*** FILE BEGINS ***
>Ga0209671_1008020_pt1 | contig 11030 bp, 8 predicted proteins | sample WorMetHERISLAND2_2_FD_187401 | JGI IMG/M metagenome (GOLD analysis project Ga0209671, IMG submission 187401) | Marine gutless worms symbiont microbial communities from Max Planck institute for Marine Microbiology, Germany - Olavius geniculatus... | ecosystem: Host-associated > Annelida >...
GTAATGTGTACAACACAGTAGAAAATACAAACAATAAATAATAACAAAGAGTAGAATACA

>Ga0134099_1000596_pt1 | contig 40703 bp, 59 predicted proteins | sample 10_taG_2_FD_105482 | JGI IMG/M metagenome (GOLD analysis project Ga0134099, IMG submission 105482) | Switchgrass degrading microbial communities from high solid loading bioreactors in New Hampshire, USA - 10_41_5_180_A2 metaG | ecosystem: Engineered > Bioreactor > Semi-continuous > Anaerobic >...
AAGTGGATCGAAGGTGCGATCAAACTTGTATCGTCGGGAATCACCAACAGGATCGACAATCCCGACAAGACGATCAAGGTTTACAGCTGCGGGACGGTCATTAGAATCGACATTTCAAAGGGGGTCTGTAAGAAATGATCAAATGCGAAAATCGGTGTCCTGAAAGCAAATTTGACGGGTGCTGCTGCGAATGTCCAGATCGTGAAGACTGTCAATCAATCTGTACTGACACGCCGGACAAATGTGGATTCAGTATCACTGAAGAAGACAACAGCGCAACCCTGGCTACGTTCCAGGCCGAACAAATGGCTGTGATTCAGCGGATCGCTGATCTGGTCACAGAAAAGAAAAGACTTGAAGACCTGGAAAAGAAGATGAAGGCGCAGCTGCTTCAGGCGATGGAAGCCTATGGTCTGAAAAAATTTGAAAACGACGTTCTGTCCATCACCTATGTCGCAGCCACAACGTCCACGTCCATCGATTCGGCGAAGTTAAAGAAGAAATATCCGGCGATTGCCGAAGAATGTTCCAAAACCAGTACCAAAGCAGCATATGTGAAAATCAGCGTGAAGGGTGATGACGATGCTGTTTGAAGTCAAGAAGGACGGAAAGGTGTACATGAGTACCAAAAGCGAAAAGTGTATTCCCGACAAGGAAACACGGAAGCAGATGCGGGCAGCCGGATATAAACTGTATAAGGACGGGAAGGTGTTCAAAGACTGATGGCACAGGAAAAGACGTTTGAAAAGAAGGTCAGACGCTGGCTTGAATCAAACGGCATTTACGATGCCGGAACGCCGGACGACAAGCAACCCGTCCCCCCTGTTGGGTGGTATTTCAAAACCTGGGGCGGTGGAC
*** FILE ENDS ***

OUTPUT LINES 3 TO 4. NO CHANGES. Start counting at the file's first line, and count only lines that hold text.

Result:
>Ga0134099_1000596_pt1 | contig 40703 bp, 59 predicted proteins | sample 10_taG_2_FD_105482 | JGI IMG/M metagenome (GOLD analysis project Ga0134099, IMG submission 105482) | Switchgrass degrading microbial communities from high solid loading bioreactors in New Hampshire, USA - 10_41_5_180_A2 metaG | ecosystem: Engineered > Bioreactor > Semi-continuous > Anaerobic >...
AAGTGGATCGAAGGTGCGATCAAACTTGTATCGTCGGGAATCACCAACAGGATCGACAATCCCGACAAGACGATCAAGGTTTACAGCTGCGGGACGGTCATTAGAATCGACATTTCAAAGGGGGTCTGTAAGAAATGATCAAATGCGAAAATCGGTGTCCTGAAAGCAAATTTGACGGGTGCTGCTGCGAATGTCCAGATCGTGAAGACTGTCAATCAATCTGTACTGACACGCCGGACAAATGTGGATTCAGTATCACTGAAGAAGACAACAGCGCAACCCTGGCTACGTTCCAGGCCGAACAAATGGCTGTGATTCAGCGGATCGCTGATCTGGTCACAGAAAAGAAAAGACTTGAAGACCTGGAAAAGAAGATGAAGGCGCAGCTGCTTCAGGCGATGGAAGCCTATGGTCTGAAAAAATTTGAAAACGACGTTCTGTCCATCACCTATGTCGCAGCCACAACGTCCACGTCCATCGATTCGGCGAAGTTAAAGAAGAAATATCCGGCGATTGCCGAAGAATGTTCCAAAACCAGTACCAAAGCAGCATATGTGAAAATCAGCGTGAAGGGTGATGACGATGCTGTTTGAAGTCAAGAAGGACGGAAAGGTGTACATGAGTACCAAAAGCGAAAAGTGTATTCCCGACAAGGAAACACGGAAGCAGATGCGGGCAGCCGGATATAAACTGTATAAGGACGGGAAGGTGTTCAAAGACTGATGGCACAGGAAAAGACGTTTGAAAAGAAGGTCAGACGCTGGCTTGAATCAAACGGCATTTACGATGCCGGAACGCCGGACGACAAGCAACCCGTCCCCCCTGTTGGGTGGTATTTCAAAACCTGGGGCGGTGGAC